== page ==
• Items are more complex structures that can contain enchantments
  •  Actors are complex structures that:
    • Have collections of stats
    • Have collections of enchantments
    • Have collections of items

Okay, so that’s the high level. There’s obviously a bit more going on with the multi-layered architecture I’m trying out here too (since the hierarchies are repeated in a similar fashion in both layers). However, this is a small but reasonable amount of code to be trying this pattern on.

I have a good handful of classes and associated interfaces that back them. I’ve designed my classes to take in references to interfaces (which, are of course backed by my other classes) and my classes are largely decoupled from implementations of other classes.

Now that I’ve had some time to play with this pattern, what are my initial thoughts? Well, it’s not pure sunshine and rainbows (which I expected) but there are definitely some cool pros I hadn’t considered and definitely some negative side effects that I hadn’t considered either. Stay tuned

(The previous post in this series is here).


Controlling a Myo Armband with C#

Controlling a Myo Armband with C#

Background

Thalmic Labs has started shipping their Myo armband that allows the wearer’s arm movements and gestures to control different pieces of integrated technology. How cool is that? My friend and I decided we wanted to give one a whirl and see what we could come up with. We’re both C# advocates, so we were a bit taken back when we saw the only C# support in the SDK was made for Unity. We decided to take things into our own hands and open source a Myo C# library. We’re excited to introduce the first version of MyoSharp!

The underlying Myo components are written in C++, and there’s only several functions that are exposed from the library that we can access. In order to do this, we need to leverage platform invocation (PInvokes) from C# to tap into this functionality. Once you have the PInvokes set up you can begin to play around!

The Workflow

Getting setup with the Myo is pretty straightforward, but it wasn’t obvious to us right away. We didn’t have anyone to walk us through how the different components were supposed to work together (just some good ol’ fashioned code) so we had to tinker around. Once we had everything mapped out, it was quite simple though.

  1. The first step is opening a communication channel with the Bluetooth module. You don’t need to worry about the implementation here since it’s all done in C++ by the Thalmic devs. Calling the correct methods using PInvokes from C# allows us to tap into a stream of “events” that come through the Bluetooth module.
  2. Now that we can intercept events, we need to be able to identify a Myo. After all, working with Myos is our main goal here! There’s a “pair” event that we can listen to from the Bluetooth module that notifies us of when a Myo has paired and provides us a handle to the device. This handle gets used for identifying events for a particular Myo or sending a particular Myo messages.
  3. There’s a connect event that will fire when a Myo connects after it’s been paired with the Bluetooth module. A Myo can be paired but disconnected.
  4. Now that we can uniquely identify a Myo, the only things we need to do are intercept events for a particular Myo and make sense of the data coming from the devices! Orientation change? Acceleration change? There’s a host of information that the device sends back, so we need to interpret it.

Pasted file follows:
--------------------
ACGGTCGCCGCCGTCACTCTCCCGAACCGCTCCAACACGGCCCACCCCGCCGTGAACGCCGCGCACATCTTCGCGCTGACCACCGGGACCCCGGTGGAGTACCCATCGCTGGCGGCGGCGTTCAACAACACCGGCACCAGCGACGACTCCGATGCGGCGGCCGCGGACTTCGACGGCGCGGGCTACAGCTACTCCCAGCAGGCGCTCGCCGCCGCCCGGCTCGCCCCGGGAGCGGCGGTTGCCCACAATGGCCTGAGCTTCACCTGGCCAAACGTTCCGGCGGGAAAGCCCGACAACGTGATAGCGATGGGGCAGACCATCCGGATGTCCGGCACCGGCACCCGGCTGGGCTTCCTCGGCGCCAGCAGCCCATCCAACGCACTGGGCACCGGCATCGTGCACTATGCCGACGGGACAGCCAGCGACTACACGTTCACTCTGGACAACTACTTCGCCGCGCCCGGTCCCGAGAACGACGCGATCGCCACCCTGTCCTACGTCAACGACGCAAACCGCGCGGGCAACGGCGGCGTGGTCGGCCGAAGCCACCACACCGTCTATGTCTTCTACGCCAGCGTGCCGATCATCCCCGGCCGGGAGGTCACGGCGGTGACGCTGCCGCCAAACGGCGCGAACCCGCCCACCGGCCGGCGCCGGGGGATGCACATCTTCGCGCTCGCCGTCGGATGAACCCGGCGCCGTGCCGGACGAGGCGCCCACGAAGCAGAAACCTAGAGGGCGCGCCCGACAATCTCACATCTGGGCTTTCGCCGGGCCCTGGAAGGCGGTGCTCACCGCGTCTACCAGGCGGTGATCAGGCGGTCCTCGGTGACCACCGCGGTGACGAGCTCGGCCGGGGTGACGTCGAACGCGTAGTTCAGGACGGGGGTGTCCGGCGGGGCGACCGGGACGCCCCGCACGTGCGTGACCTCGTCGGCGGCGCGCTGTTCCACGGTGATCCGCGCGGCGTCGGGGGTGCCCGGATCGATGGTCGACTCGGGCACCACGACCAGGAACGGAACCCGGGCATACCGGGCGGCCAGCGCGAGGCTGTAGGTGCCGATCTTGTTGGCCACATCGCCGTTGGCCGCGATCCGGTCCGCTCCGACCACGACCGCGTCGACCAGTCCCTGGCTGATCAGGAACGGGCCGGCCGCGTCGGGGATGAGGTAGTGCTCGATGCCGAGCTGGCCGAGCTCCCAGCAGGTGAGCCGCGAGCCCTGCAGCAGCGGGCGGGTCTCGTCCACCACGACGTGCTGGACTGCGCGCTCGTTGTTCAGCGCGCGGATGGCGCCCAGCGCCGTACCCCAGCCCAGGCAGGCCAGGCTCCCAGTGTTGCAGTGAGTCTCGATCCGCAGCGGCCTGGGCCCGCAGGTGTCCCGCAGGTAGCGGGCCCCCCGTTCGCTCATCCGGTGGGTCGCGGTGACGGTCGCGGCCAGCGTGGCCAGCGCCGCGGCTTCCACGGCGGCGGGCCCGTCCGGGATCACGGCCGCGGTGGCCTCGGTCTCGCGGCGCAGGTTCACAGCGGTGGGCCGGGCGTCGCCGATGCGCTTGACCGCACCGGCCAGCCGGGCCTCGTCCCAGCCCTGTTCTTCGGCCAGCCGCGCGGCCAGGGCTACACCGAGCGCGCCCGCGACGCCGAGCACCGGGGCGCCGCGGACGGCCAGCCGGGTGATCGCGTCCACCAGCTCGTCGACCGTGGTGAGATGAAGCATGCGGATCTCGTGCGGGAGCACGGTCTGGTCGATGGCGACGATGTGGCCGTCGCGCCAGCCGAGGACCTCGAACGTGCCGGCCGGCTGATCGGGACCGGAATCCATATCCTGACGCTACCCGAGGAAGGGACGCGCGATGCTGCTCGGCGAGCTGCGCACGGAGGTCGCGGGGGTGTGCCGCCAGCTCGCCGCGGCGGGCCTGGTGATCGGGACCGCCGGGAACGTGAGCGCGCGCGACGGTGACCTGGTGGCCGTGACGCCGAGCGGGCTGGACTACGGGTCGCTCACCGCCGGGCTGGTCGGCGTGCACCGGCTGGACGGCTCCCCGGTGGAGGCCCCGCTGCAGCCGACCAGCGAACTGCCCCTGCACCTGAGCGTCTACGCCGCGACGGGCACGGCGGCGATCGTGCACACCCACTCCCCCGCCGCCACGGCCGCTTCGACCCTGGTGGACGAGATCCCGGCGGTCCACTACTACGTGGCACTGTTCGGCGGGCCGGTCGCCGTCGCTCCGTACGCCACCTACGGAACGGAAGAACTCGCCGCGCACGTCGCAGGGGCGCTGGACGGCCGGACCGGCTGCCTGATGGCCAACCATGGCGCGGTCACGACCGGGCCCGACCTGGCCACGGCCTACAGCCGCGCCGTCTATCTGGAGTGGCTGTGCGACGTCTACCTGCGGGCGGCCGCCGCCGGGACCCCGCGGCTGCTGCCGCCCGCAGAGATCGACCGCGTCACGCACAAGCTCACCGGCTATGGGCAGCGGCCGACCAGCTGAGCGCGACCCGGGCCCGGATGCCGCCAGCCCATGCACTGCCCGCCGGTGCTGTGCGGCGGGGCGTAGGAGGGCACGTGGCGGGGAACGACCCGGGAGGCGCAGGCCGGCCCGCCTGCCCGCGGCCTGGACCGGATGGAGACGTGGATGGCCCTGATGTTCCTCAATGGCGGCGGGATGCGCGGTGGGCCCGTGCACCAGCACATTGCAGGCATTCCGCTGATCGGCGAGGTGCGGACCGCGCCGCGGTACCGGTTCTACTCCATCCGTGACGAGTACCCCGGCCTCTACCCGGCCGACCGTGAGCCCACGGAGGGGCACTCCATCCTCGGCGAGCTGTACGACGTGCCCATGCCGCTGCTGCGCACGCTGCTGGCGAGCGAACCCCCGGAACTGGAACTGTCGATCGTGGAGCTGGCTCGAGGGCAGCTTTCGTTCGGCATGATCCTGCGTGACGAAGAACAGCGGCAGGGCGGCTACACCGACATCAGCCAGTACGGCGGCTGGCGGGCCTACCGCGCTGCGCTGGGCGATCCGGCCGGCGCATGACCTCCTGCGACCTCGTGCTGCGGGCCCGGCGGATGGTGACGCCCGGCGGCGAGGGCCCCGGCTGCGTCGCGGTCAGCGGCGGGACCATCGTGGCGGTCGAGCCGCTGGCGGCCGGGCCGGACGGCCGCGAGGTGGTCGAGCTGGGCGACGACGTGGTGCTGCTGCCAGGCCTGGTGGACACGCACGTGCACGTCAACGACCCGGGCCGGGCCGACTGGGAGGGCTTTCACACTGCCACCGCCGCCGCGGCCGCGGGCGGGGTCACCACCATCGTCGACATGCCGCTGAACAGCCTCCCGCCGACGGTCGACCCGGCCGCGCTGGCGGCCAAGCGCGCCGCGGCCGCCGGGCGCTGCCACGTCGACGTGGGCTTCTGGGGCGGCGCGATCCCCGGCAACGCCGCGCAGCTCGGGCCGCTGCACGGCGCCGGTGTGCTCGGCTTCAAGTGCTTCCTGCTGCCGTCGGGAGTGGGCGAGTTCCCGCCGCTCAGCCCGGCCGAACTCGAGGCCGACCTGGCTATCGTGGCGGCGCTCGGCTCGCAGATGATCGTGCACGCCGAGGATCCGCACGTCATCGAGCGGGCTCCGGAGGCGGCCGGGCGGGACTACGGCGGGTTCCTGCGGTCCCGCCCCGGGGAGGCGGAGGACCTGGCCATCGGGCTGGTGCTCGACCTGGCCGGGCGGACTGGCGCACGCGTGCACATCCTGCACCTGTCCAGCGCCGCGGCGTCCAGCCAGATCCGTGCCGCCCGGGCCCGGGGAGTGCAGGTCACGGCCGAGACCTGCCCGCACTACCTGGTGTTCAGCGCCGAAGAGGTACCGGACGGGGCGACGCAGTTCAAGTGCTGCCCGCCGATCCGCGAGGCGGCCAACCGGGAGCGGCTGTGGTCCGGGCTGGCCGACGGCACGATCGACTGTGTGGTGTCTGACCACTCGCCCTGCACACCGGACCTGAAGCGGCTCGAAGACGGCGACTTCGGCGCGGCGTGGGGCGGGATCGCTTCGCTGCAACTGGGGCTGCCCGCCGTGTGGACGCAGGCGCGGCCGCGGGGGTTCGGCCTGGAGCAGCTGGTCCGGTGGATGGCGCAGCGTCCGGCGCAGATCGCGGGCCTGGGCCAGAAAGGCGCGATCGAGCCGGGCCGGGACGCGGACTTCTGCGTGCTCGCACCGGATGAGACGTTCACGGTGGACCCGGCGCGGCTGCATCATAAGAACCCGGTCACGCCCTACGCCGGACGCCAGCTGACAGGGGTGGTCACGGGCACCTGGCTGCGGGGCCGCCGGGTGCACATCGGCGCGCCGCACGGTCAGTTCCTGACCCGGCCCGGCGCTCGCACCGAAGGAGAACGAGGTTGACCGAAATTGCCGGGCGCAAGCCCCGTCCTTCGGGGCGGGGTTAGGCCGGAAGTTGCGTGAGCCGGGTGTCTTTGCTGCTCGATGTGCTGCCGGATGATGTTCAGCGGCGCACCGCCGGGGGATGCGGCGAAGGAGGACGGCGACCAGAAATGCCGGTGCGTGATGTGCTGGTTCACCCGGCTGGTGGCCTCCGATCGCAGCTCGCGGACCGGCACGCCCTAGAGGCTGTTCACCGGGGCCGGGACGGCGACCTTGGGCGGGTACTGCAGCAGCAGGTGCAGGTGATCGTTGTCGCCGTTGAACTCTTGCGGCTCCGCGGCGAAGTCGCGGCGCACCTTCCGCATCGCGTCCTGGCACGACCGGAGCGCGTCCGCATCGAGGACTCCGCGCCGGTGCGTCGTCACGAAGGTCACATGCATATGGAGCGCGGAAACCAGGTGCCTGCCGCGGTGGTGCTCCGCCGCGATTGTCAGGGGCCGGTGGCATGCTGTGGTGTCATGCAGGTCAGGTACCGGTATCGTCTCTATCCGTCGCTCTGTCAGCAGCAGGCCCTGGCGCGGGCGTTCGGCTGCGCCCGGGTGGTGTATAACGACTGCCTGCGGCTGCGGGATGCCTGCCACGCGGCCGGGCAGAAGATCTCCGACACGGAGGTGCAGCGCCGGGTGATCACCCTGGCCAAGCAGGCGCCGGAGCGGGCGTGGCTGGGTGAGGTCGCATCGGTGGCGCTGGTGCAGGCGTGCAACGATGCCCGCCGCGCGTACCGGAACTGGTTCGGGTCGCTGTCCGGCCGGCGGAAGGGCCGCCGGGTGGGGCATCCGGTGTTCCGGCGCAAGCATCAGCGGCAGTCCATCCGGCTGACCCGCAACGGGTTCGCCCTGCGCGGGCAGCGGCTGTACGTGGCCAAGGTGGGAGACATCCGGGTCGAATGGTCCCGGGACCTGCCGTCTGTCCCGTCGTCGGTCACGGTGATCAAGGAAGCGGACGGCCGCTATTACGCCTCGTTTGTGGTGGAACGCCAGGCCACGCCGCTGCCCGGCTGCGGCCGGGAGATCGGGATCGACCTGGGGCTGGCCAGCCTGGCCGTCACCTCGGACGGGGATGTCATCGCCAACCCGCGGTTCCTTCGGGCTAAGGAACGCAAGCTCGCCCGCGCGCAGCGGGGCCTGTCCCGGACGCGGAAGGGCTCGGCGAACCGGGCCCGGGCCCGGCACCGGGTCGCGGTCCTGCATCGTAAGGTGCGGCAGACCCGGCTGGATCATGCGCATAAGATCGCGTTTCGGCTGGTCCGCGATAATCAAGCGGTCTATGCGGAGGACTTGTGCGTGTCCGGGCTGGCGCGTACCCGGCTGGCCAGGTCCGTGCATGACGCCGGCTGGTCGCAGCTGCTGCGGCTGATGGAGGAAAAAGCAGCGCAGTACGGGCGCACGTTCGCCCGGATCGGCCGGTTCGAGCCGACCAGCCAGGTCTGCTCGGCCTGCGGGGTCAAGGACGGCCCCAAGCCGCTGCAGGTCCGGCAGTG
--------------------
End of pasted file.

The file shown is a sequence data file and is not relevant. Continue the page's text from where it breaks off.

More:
5. When a Myo disconnects, there’s an event that’s sent back for that as well.

Getting Started with MyoSharp

I’m going to start this off with some simple code that should illustrate just how easy it is to get started with MyoSharp. I’ll describe what’s going on in the code immediately after.


using System;

using MyoSharp.Device;
using MyoSharp.ConsoleSample.Internal;

namespace MyoSharp.ConsoleSample
{
    /// <summary>
    /// This example will show you the basics for setting up and working with
    /// a Myo using MyoSharp. Primary communication with the device happens
    /// over Bluetooth, but this C# wrapper hooks into the unmanaged Myo SDK to
    /// listen on their "hub". The unmanaged hub feeds us information about
    /// events, so a channel within MyoSharp is responsible for publishing
    /// these events for other C# code to consume. A device listener uses a
    /// channel to listen for pairing events. When a Myo pairs up, a device
    /// listener publishes events for others to listen to. Once we have access
    /// to a channel and a Myo handle (from something like a Pair event), we
    /// can create our own Myo object. With a Myo object, we can do things like
    /// cause it to vibrate or monitor for poses changes.
    /// </summary>
    internal class BasicSetupExample
    {
        #region Methods
        private static void Main(string[] args)
        {
            // create a hub that will manage Myo devices for us
            using (var hub = Hub.Create())
            {
                // listen for when the Myo connects
                hub.MyoConnected += (sender, e) =>
                {
                    Console.WriteLine("Myo {0} has connected!", e.Myo.Handle);
                    e.Myo.Vibrate(VibrationType.Short);
                    e.Myo.PoseChanged += Myo_PoseChanged;
                };

                // listen for when the Myo disconnects
                hub.MyoDisconnected += (sender, e) =>
                {